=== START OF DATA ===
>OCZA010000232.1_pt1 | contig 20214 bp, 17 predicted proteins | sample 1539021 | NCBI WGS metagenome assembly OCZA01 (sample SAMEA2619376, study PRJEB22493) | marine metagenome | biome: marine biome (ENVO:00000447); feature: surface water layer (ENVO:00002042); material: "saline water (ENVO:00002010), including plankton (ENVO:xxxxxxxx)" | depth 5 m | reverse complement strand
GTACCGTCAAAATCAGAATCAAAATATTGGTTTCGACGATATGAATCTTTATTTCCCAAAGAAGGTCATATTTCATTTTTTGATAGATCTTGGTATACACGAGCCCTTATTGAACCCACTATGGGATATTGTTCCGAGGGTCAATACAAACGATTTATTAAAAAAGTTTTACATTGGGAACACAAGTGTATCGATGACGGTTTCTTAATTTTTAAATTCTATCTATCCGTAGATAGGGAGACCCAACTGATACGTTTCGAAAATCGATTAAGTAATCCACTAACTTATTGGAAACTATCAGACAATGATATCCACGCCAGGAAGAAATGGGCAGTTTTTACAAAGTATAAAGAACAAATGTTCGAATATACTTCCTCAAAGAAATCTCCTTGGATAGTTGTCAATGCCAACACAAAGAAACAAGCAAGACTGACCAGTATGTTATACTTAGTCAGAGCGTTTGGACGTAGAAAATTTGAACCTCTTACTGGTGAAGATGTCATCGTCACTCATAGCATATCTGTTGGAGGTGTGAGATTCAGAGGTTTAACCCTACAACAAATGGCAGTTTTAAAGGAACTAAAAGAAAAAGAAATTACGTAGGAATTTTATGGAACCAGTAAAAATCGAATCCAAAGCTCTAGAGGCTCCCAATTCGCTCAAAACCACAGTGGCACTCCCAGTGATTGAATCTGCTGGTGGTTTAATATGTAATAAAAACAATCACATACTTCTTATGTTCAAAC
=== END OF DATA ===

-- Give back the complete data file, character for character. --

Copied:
>OCZA010000232.1_pt1 | contig 20214 bp, 17 predicted proteins | sample 1539021 | NCBI WGS metagenome assembly OCZA01 (sample SAMEA2619376, study PRJEB22493) | marine metagenome | biome: marine biome (ENVO:00000447); feature: surface water layer (ENVO:00002042); material: "saline water (ENVO:00002010), including plankton (ENVO:xxxxxxxx)" | depth 5 m | reverse complement strand
GTACCGTCAAAATCAGAATCAAAATATTGGTTTCGACGATATGAATCTTTATTTCCCAAAGAAGGTCATATTTCATTTTTTGATAGATCTTGGTATACACGAGCCCTTATTGAACCCACTATGGGATATTGTTCCGAGGGTCAATACAAACGATTTATTAAAAAAGTTTTACATTGGGAACACAAGTGTATCGATGACGGTTTCTTAATTTTTAAATTCTATCTATCCGTAGATAGGGAGACCCAACTGATACGTTTCGAAAATCGATTAAGTAATCCACTAACTTATTGGAAACTATCAGACAATGATATCCACGCCAGGAAGAAATGGGCAGTTTTTACAAAGTATAAAGAACAAATGTTCGAATATACTTCCTCAAAGAAATCTCCTTGGATAGTTGTCAATGCCAACACAAAGAAACAAGCAAGACTGACCAGTATGTTATACTTAGTCAGAGCGTTTGGACGTAGAAAATTTGAACCTCTTACTGGTGAAGATGTCATCGTCACTCATAGCATATCTGTTGGAGGTGTGAGATTCAGAGGTTTAACCCTACAACAAATGGCAGTTTTAAAGGAACTAAAAGAAAAAGAAATTACGTAGGAATTTTATGGAACCAGTAAAAATCGAATCCAAAGCTCTAGAGGCTCCCAATTCGCTCAAAACCACAGTGGCACTCCCAGTGATTGAATCTGCTGGTGGTTTAATATGTAATAAAAACAATCACATACTTCTTATGTTCAAAC